Skip to main content
Home | Courting & Mating

Courting & Mating

Courting and Mating: Birds court one another with dances, songs and building nests.

Love’s a many splendored thing!

From dancing to eating to nest building to singing, birds have many courtship rituals. And springtime is the most likely time for you spot some of these unique behaviors right in your own backyard.

If you have woodpeckers in your yard, you probably already know one way these birds go after a partner – by rat-tat-tatting on your house or gutter downspouts. They can make quite a racket – the louder the better! Other birds use sound to attract their mates but do so with a song or repertoire of songs. The same rule applies – more is better. A male with a larger repertoire of songs may be considered more attractive than one with only a few songs.

Seabirds and waterfowl bob their heads, bow and flutter their wings to attract their mates. Cranes are well known for their fantastic dancing as they begin their courtship. Mourning Doves and mockingbirds also will fluff out their feathers and dance a little mating two-step. Jays and cardinals will offer their female partner a sunflower seed as a gift of affection.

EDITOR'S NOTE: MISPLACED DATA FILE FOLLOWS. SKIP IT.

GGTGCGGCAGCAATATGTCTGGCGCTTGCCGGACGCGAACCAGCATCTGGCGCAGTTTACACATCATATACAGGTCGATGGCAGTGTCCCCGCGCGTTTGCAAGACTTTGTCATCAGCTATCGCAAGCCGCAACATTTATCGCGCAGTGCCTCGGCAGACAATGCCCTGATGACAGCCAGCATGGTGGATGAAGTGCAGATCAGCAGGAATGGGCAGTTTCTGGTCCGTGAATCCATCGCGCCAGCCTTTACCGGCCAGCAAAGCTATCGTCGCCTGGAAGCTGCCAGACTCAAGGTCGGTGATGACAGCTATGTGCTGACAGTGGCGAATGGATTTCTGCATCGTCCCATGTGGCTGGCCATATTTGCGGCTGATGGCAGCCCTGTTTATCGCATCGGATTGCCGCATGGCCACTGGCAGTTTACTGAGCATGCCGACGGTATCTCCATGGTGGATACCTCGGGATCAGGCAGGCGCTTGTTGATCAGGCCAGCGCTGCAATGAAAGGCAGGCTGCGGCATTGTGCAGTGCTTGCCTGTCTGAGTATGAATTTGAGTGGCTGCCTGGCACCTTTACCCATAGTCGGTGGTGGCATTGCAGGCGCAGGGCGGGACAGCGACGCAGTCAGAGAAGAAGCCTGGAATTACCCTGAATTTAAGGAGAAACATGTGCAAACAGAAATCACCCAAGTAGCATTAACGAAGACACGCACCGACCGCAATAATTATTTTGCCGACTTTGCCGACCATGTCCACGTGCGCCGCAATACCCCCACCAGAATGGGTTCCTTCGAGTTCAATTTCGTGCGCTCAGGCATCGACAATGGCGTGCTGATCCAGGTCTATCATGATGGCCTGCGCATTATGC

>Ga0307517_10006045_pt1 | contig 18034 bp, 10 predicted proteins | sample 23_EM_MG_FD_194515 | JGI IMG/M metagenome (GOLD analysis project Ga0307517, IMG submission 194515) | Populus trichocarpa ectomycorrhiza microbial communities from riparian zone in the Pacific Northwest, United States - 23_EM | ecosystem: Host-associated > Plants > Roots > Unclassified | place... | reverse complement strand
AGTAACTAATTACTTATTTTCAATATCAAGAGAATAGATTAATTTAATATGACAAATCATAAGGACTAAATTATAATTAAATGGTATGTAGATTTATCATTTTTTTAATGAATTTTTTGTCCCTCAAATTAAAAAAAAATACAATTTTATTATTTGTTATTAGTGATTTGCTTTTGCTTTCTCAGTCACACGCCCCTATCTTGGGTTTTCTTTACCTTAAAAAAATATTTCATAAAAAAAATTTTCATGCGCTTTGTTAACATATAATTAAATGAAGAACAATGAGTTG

House Wrens are known to build nests for their mates. They show the females the nests and let her choose. Then the male finds another female to occupy one of the remaining nests.

Peek out the window and let us know what signs of love you spot.

Mating: Makin’ Whoopee – Bird Style!

Most birds mate for only one season – and only one reason. Some species, however, mate for life while others mate multiple times during one season.

Geese, swans and eagles are known for having only one mate until one of them dies. This practice is unusual in the birding world even though most birds are monogamous for at least one breeding season. Recent research has shown that even monogamous birds may bond with another bird that is not its partner to enhance its breeding success.

Some birds, such as House Wrens and hummingbirds, have multiple mates. This practice is rare, occurring in only about 2 percent of bird species. And when it does happen, it generally is difficult for the male to provide proper care for all of his broods. The males are most successful at this in habitats that are rich in resources.

After hummingbirds mate, the male will court and mate with another female. Females raise the babies alone. Closely related species of hummingbirds will mate with each other with crosses occurring between Anna’s and Costa’s hummingbirds.

House Wrens build multiple nests and let the female choose the one she prefers. After they mate, the male may try to attract another female to occupy one of the other nests he’s built. Then the male will divide his time trying to help raise multiple families at once.

Keep an eye on your backyard and tell us about the bird families you see.